European markets closed higher on Wednesday after Federal Reserve Chair Janet Yellen hinted at a possible rate hike next month.
The pan-European Stoxx 600 closed up 0.34 percent with most sectors and major bourses higher. Banking stocks ended the trading day as the best performer after earnings and monetary policy news. Fed Chair Janet Yellen said in prepared remarks Tuesday that waiting too long to raise interest rates would be "unwise," given the rise in inflation and economic growth.
Credit Agricole posted strong fourth-quarter earnings and its shares moved higher by 4.7 percent on Wednesday. ABN AMRO beat forecasts with its fourth-quarter earnings too, with higher operating income and profit. Its CEO told CNBC that the firm is not considering any mergers or acquisitions. Shares rose over 2.5 percent.
At the top of the European benchmark was Huhtamaki, the global food packaging specialist. Its shares were up by more than 8.7 percent on strong fourth-quarter results.
Brewer Heineken reported Wednesday a 3 percent increase in full-year sales by volume and added that it will meet its medium-term target for operating margin expansion. Shares were higher by more than 3.6 percent on Wednesday. Danone announced a cost-cutting plan of 1 billion euros ($1.1 billion) over the next three years, due to changes in Europe and a tough environment in China. Its shares moved slightly lower.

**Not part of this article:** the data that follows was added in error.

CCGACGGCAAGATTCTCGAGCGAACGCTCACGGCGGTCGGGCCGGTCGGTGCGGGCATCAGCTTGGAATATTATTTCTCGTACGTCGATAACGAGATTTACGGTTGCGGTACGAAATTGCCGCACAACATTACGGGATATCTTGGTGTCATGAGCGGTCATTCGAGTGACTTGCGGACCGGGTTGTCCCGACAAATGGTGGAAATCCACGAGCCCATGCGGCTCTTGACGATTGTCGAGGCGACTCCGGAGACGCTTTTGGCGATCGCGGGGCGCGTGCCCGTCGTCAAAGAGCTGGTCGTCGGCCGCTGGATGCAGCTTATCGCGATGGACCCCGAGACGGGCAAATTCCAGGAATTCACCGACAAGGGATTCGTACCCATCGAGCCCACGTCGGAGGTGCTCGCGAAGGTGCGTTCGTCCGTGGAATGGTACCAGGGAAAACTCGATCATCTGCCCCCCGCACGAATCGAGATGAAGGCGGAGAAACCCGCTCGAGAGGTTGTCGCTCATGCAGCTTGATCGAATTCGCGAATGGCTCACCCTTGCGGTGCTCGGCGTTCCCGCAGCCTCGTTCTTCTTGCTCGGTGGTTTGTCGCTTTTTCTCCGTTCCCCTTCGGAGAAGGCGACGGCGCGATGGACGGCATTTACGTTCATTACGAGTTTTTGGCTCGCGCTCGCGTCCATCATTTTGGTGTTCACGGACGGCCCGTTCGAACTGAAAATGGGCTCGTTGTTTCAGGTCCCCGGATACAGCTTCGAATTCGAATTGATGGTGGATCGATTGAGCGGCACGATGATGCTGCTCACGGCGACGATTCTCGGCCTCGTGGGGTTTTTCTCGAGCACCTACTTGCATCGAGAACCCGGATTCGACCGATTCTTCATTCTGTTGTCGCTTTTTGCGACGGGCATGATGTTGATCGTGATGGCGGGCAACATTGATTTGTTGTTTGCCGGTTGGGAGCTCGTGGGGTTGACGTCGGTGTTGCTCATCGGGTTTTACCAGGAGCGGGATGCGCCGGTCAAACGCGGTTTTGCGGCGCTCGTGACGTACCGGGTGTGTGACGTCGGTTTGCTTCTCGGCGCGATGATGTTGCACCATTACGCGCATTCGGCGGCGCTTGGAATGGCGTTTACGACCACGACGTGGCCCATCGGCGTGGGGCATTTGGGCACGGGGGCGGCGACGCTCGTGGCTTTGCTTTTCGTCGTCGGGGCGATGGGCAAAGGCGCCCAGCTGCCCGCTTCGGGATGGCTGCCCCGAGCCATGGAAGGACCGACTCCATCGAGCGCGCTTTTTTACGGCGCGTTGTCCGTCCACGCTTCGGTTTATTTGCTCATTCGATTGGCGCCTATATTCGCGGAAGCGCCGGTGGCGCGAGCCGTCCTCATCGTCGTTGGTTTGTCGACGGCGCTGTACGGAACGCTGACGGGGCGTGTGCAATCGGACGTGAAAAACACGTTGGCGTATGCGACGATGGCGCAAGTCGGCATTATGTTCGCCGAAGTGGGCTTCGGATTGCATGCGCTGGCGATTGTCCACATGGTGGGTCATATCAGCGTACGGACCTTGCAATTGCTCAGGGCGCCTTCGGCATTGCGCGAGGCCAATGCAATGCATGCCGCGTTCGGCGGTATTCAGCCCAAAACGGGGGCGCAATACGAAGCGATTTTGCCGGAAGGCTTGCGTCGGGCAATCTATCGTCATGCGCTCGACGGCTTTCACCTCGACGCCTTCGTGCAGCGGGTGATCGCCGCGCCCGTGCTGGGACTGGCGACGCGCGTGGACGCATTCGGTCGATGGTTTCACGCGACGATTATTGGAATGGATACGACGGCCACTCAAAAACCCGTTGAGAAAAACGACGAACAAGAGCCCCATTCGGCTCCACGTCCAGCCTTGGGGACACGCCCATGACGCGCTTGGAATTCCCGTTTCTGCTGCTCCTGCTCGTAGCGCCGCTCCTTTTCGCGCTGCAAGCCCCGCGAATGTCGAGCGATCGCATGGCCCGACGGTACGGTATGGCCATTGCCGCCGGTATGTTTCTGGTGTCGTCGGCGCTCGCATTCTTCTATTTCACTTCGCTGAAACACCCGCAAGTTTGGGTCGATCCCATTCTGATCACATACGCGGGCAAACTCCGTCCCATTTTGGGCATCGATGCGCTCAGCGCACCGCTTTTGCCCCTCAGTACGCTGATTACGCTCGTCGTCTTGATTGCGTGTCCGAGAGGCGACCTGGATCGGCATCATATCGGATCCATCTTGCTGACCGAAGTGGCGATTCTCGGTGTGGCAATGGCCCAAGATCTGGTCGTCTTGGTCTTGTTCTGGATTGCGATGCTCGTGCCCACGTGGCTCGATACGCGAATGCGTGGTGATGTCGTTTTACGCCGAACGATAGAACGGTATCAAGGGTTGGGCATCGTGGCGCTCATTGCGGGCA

Meanwhile, in the U.S., the Dow Jones industrial average and broader S&P 500 continued higher on Wednesday as equities remained on track to post a 16th record high since the election.
The European Commission has reportedly given a preliminary green light to the troubled Monte dei Paschi to sell its non-performing loans, Reuters reported.
Crude oil stocks rose to its highest level on record on Wednesday. The Russian government said that it expects oil prices to be between $50 and $55 per barrel in 2017.
Brent crude traded at around $55.74 a barrel on Wednesday shortly after the European close, down 0.4 percent, while U.S. crude was around $52.99 a barrel, down 0.39 percent.
However, political uncertainty seems to be scaling up and remains a key factor for investors. Jeroen Dijsselbloem of the Eurogroup said that Greece and its creditors will not reach a deal before a meeting scheduled for next Monday, which increases concerns that Greece may default on its debt again.
Sweden's Riksbank kept its benchmark rate unchanged Wednesday but added that a stronger domestic economy and rising political uncertainty abroad were a threat to its inflation target.
Elsewhere, U.K. unemployment data met analyst forecasts with a rate of 4.8 percent.
Meantime, NATO defense ministers gathering in Brussels are under pressure from the U.S. administration to increase defense spending.
- CNBC's Fred Imbert contributed to this article.